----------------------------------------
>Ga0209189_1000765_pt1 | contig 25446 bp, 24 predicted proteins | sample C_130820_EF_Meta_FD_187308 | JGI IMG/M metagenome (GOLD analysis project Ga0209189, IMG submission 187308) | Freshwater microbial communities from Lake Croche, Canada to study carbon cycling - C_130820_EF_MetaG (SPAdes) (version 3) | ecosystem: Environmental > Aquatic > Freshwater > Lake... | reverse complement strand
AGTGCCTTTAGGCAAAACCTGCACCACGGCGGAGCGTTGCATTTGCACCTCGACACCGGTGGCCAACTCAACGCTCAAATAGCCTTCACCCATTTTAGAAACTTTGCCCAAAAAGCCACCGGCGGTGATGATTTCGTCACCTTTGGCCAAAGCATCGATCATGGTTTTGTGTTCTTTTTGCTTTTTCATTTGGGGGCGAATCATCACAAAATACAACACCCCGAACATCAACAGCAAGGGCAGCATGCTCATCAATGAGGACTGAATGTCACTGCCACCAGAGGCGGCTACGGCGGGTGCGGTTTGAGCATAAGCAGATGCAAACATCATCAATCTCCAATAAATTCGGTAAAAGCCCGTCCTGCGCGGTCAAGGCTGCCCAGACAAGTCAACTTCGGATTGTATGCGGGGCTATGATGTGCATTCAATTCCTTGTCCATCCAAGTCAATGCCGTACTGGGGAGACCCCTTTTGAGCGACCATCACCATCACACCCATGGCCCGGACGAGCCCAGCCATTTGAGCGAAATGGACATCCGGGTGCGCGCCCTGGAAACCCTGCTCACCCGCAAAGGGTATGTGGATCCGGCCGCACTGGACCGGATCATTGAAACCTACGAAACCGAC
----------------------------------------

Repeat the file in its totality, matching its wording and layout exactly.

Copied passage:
>Ga0209189_1000765_pt1 | contig 25446 bp, 24 predicted proteins | sample C_130820_EF_Meta_FD_187308 | JGI IMG/M metagenome (GOLD analysis project Ga0209189, IMG submission 187308) | Freshwater microbial communities from Lake Croche, Canada to study carbon cycling - C_130820_EF_MetaG (SPAdes) (version 3) | ecosystem: Environmental > Aquatic > Freshwater > Lake... | reverse complement strand
AGTGCCTTTAGGCAAAACCTGCACCACGGCGGAGCGTTGCATTTGCACCTCGACACCGGTGGCCAACTCAACGCTCAAATAGCCTTCACCCATTTTAGAAACTTTGCCCAAAAAGCCACCGGCGGTGATGATTTCGTCACCTTTGGCCAAAGCATCGATCATGGTTTTGTGTTCTTTTTGCTTTTTCATTTGGGGGCGAATCATCACAAAATACAACACCCCGAACATCAACAGCAAGGGCAGCATGCTCATCAATGAGGACTGAATGTCACTGCCACCAGAGGCGGCTACGGCGGGTGCGGTTTGAGCATAAGCAGATGCAAACATCATCAATCTCCAATAAATTCGGTAAAAGCCCGTCCTGCGCGGTCAAGGCTGCCCAGACAAGTCAACTTCGGATTGTATGCGGGGCTATGATGTGCATTCAATTCCTTGTCCATCCAAGTCAATGCCGTACTGGGGAGACCCCTTTTGAGCGACCATCACCATCACACCCATGGCCCGGACGAGCCCAGCCATTTGAGCGAAATGGACATCCGGGTGCGCGCCCTGGAAACCCTGCTCACCCGCAAAGGGTATGTGGATCCGGCCGCACTGGACCGGATCATTGAAACCTACGAAACCGAC